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IIT-Madras to help find how organs ‘talk to each other’

IIT-Madras to help find how organs ‘talk to each other’

We know that our organs talk to each other, but we don’t know just how. Soon, researchers will be able to find out, for example, which genes are responsible for alerting the brain that we are hungry and which ones are responsible for telling us when we are full.

Researchers at IIT Madras have developed a computational approach called ‘MultiCens’ to understand interactions between genes responsible for inter-organ communication within the body.

Exchange of information among organs and tissues is critical for functioning and survival of all living organisms. Each human cell has about 20,000 genes. All genes will not be switched on at the same time. We can find out which proteins are active by identifying the active genes. Some of these proteins will be responsible for sending signals to other organs of the body, said Manikandan Narayanan, faculty, department of computer science and engineering at IIT Madras and corresponding author of the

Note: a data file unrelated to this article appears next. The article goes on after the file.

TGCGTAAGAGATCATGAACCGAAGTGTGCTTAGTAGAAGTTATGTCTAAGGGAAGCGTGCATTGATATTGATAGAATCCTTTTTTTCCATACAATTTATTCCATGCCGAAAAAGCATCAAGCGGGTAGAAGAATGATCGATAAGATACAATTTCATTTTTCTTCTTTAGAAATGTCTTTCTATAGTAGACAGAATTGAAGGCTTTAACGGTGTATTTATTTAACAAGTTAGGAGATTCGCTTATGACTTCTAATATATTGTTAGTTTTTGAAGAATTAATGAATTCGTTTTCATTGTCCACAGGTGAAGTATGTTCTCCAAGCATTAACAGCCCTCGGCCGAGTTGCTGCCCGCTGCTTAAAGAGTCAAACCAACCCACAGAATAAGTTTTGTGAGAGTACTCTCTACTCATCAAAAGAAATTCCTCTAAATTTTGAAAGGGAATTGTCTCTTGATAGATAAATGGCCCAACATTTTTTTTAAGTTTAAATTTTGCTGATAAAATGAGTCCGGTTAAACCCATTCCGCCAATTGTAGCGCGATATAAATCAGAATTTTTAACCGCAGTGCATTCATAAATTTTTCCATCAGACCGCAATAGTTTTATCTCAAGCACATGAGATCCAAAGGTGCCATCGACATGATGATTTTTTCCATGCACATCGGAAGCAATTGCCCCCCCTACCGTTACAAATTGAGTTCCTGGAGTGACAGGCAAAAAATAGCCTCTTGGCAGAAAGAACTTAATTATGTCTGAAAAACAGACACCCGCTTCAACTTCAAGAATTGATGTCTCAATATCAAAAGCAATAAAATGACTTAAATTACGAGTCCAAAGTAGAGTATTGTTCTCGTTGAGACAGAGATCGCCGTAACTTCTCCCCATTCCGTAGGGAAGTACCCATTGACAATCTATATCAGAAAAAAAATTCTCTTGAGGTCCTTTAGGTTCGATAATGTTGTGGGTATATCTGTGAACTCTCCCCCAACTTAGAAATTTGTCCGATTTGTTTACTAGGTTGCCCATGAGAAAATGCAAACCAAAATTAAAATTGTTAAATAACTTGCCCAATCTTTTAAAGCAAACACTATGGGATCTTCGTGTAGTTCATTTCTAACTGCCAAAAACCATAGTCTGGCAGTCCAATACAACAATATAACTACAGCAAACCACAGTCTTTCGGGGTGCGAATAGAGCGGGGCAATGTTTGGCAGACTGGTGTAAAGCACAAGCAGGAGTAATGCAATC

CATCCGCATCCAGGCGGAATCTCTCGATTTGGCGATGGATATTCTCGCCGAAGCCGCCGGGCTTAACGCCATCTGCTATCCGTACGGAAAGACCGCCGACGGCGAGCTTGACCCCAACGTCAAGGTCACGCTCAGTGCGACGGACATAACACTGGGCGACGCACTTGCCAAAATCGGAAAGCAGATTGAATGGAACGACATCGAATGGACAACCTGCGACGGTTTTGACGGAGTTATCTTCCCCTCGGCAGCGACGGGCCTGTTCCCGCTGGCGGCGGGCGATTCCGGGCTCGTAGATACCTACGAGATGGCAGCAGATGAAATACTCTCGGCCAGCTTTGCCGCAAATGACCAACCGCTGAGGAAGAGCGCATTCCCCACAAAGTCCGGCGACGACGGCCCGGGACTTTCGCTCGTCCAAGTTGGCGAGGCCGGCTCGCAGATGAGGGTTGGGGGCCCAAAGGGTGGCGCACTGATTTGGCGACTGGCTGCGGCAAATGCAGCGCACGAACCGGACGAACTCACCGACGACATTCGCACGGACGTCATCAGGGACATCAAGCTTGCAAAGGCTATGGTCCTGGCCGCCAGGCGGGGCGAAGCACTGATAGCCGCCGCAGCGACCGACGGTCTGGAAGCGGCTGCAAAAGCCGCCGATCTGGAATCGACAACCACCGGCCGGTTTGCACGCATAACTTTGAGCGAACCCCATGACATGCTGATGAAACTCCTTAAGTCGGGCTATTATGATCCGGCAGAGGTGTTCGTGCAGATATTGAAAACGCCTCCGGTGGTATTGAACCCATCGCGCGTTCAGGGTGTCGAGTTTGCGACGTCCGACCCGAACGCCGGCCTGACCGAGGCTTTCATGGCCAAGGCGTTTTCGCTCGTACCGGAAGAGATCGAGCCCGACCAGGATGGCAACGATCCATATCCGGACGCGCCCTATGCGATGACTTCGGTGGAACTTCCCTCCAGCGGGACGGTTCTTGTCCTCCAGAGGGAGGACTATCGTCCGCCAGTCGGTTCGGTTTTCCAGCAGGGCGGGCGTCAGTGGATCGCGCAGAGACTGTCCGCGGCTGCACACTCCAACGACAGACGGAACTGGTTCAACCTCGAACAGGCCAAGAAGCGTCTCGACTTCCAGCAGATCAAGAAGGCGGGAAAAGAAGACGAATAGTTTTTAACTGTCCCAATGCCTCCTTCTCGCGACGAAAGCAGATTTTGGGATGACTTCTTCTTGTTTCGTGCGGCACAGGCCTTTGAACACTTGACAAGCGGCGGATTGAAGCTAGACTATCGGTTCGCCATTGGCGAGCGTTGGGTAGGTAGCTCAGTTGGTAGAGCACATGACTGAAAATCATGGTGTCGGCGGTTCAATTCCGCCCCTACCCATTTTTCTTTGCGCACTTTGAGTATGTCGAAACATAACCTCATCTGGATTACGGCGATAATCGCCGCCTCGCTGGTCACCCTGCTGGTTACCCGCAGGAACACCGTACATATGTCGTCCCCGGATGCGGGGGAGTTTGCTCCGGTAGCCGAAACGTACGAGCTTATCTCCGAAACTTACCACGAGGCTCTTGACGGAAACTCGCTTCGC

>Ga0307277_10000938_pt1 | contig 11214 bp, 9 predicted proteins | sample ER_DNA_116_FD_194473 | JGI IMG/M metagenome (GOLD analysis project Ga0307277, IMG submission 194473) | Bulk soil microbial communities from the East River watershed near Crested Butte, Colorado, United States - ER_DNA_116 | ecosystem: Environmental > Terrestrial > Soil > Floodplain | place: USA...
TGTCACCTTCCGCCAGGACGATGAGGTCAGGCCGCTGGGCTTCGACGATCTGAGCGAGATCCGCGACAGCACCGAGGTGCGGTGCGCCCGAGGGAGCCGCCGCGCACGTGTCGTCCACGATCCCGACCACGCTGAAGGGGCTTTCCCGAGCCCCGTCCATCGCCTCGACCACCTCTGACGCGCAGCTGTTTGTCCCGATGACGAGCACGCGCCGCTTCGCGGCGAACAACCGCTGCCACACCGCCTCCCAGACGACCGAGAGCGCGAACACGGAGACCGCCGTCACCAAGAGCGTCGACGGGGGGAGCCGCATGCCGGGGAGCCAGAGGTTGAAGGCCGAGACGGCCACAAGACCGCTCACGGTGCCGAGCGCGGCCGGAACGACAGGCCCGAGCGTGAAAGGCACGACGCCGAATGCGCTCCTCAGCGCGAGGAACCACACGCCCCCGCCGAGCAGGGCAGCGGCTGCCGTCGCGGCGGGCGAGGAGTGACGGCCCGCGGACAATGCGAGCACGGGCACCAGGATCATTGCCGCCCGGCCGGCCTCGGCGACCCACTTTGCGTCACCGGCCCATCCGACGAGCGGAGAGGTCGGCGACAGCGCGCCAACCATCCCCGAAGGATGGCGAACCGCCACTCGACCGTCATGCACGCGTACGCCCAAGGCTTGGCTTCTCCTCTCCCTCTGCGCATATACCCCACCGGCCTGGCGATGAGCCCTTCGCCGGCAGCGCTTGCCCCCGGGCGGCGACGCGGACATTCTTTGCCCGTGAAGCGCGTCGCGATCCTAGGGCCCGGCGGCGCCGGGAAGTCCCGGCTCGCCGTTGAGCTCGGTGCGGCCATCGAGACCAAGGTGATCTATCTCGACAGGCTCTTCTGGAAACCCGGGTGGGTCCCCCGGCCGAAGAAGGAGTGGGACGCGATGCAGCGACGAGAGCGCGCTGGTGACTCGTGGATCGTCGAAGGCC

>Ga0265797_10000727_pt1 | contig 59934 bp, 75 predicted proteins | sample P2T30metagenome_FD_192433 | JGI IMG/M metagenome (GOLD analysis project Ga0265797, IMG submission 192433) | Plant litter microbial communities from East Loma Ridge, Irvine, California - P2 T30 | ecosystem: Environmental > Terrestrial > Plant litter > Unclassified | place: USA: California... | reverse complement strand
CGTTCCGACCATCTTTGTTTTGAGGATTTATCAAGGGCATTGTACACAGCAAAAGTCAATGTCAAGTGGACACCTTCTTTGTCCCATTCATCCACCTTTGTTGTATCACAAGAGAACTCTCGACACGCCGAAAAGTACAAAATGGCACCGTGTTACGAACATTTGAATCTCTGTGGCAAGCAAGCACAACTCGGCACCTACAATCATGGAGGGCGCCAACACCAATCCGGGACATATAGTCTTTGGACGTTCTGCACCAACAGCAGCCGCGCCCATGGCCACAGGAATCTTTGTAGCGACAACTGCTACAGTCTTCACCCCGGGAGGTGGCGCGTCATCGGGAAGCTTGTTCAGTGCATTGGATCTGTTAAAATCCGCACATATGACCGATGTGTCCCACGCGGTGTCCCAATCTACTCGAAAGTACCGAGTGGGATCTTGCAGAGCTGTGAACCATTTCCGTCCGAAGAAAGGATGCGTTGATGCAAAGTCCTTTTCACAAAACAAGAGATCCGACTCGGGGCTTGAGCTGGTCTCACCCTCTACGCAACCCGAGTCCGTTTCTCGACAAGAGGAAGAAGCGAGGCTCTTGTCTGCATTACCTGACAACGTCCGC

research paper published in peer-reviewed journal PLOS Computational Biology. ‘MultiCens’ (Multilayer/Multitissue network Centrality measures) tools were developed by the co-authors of the paper and applied on publicly available gene activity measurements from tissue samples.

“We can identify which genes are important for functions within the organ and which genes are important in the communication between the organs and whether they are important for the whole body,” said Narayanan.

Molecular basis of such communication has long been studied, but genome-wide screens for genes and other biomolecules mediating tissue-tissue signalling aren’t available. “This inter-organ communication network (ICN) allows organisms to adapt to changes in their environment, assess energy reserves, and maintain their overall
wellbeing,” he said.

The paper was co-authored by IIT Madras researchers Dr Tarun Kumar, Dr Sanga Mitra, Professor Balaraman Ravindran and Intel corporation researcher Dr Ramanathan Sethuraman.

Many molecules serve as messengers in ICN. They affect key aspects such as growth, survival, and cell death. Previous studies, mostly conducted on fruit flies, have revealed highly complex ICNs.

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